Bangladesh activists demand changes to restrictive law

Government offers bloggers punishment, not protection: critics
Bangladesh activists demand changes to restrictive law

Secular activists call for changes to restrictive law muzzling free speech. (Photo by Stephan Uttom)

More than 1,000 secularists, bloggers and writers marched onto the streets of Dhaka on Aug. 21, to demand changes to a restrictive law that they said would muzzle free speech and dissent against the government.

The Gonojagoron Moncho, or Public Uprising Forum, a national network of young activists campaigning for a secular Bangladesh and against religious extremism, organized the rally in response to the Aug. 16 arrest and interrogation of journalist Probir Sikdar that sparked massive public outrage.

Police in Faridpur district arrested Sikdar over a defamation charge filed by local government and rural development minister Mosharraf Hossain. The minister was angered by a recent report by Sikdar that accused the minister of grabbing Hindu properties.

The government was forced to release Sikdar on bail Aug. 20 following a series of protests by journalists and media workers.

Sikdar was arrested under a 2013 law that makes it illegal to publish any material over the Internet that would "deteriorate law and order," prejudice the image of the state or individual or defame religion. The law, part of the larger Information and Communication Technology Act, allows police to make an arrest without a warrant.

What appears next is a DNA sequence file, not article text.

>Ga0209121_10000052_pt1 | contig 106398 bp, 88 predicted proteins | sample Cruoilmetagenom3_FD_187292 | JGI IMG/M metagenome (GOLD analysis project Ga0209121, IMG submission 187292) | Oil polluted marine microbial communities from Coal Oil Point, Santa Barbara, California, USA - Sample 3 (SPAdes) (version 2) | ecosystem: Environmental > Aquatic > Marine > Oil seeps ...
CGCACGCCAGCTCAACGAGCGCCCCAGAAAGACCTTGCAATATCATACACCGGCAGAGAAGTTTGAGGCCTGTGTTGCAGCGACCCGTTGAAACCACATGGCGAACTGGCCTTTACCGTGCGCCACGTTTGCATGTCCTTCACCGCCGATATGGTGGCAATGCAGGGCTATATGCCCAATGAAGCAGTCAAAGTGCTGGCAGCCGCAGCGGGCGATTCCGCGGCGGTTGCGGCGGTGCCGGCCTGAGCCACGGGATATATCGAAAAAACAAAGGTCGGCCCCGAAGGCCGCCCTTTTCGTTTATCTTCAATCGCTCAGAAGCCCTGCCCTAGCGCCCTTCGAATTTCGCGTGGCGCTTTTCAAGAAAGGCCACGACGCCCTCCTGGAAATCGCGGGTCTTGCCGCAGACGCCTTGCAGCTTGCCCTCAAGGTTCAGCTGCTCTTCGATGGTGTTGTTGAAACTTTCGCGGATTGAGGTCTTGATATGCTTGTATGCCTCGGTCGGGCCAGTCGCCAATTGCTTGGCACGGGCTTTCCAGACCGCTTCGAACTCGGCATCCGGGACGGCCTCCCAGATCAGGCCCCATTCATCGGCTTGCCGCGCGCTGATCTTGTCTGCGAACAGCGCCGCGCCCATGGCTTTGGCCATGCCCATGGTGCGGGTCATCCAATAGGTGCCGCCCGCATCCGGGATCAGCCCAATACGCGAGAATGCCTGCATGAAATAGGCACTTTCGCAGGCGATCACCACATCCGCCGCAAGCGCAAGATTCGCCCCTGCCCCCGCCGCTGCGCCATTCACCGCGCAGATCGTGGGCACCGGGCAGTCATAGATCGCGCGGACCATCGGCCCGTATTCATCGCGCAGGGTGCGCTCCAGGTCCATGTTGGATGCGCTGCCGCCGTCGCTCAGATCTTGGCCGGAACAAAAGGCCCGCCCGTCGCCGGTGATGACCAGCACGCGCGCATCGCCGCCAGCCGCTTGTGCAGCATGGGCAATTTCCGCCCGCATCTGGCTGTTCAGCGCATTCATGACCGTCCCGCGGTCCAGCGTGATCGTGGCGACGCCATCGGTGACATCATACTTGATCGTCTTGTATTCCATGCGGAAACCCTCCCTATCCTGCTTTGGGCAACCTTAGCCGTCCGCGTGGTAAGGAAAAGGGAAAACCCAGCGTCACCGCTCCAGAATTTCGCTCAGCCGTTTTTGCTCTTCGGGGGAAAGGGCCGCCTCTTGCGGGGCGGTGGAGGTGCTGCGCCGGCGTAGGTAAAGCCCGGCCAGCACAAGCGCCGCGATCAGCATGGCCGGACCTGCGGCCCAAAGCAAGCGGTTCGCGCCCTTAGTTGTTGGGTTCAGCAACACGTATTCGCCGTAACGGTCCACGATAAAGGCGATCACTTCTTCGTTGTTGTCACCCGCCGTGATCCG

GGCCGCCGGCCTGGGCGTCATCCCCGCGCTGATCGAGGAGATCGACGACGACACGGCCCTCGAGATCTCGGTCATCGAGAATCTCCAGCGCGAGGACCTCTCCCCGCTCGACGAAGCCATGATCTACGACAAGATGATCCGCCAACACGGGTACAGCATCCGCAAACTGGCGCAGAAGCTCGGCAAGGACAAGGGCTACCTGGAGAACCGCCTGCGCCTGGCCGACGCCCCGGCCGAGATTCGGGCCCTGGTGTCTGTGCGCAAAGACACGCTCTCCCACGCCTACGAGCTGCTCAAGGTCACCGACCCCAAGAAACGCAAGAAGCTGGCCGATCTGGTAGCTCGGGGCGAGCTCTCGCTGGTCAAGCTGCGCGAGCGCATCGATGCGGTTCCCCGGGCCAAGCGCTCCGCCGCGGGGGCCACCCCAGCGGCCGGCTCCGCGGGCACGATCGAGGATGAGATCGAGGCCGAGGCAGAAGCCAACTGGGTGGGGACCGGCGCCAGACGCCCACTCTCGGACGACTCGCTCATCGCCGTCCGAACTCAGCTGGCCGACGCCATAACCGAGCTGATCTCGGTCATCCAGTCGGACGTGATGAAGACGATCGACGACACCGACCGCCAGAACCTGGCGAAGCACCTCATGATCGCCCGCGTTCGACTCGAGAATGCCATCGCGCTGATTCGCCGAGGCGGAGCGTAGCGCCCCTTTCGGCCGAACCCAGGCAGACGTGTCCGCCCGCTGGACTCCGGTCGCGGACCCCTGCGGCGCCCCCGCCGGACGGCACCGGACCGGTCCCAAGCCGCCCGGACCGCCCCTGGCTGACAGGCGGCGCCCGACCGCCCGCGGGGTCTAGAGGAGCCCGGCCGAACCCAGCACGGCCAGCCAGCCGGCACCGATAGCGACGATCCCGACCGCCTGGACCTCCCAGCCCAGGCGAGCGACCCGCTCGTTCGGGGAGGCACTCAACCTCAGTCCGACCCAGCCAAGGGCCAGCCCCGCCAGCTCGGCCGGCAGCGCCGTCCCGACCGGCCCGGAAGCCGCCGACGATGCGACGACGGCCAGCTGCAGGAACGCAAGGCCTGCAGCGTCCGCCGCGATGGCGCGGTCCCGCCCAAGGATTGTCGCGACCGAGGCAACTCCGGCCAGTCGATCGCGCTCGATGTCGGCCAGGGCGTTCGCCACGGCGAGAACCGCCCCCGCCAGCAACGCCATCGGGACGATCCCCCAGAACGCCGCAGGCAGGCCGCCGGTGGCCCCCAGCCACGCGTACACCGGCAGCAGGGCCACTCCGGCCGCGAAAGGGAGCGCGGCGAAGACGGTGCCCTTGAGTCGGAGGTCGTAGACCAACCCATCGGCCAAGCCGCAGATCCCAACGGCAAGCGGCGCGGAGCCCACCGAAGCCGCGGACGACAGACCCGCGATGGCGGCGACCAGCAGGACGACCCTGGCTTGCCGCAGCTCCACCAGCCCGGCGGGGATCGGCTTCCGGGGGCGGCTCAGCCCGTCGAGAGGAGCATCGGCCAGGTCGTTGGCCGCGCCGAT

'The law needs to be rational'

Protesters said the law and subsequent arrest of Sikdar violated constitutional protections of freedom of thought and expression.

"From the beginning we have spoken against this 'black law' and expressed concerns that it would be abused and misused. Now, we see this is being used to abuse people and suppress free thinking," said Imran H. Sarkar, a blogger and Gonojagoron Moncho coordinator.

"This kind of repressive law can't be used in a democratic state and it goes against our constitution. It must be changed immediately," Sarkar added.

The law was used to arrest several bloggers, journalists and human rights activists over the past few years.

Secular writers and bloggers in Bangladesh face threats from both the government and religious extremists, says Ananya Azad, a secular blogger who fled to Germany in June after Islamic militants issued death threats.

"While religious extremists are out to hunt free thinkers, the government is haunting them with punishment instead of protection — as if they are criminals. If Bangladesh wants to remain a truly secular and democratic nation, it must drop the [law] immediately," Azad told ucanews.com via email.

Bishop Gervas Rozario of Rajshahi, president of the Catholic bishops' social communication commission, said the law was confusing and open to misuse.

"In the law it is unclear what is a crime and what is not. So, it can be easily misinterpreted and misused," Bishop Rozario told ucanews.com. "We respect laws, but we also believe in freedom of expression. A writer needs to be logical in writing, and the law needs to be rational as well."

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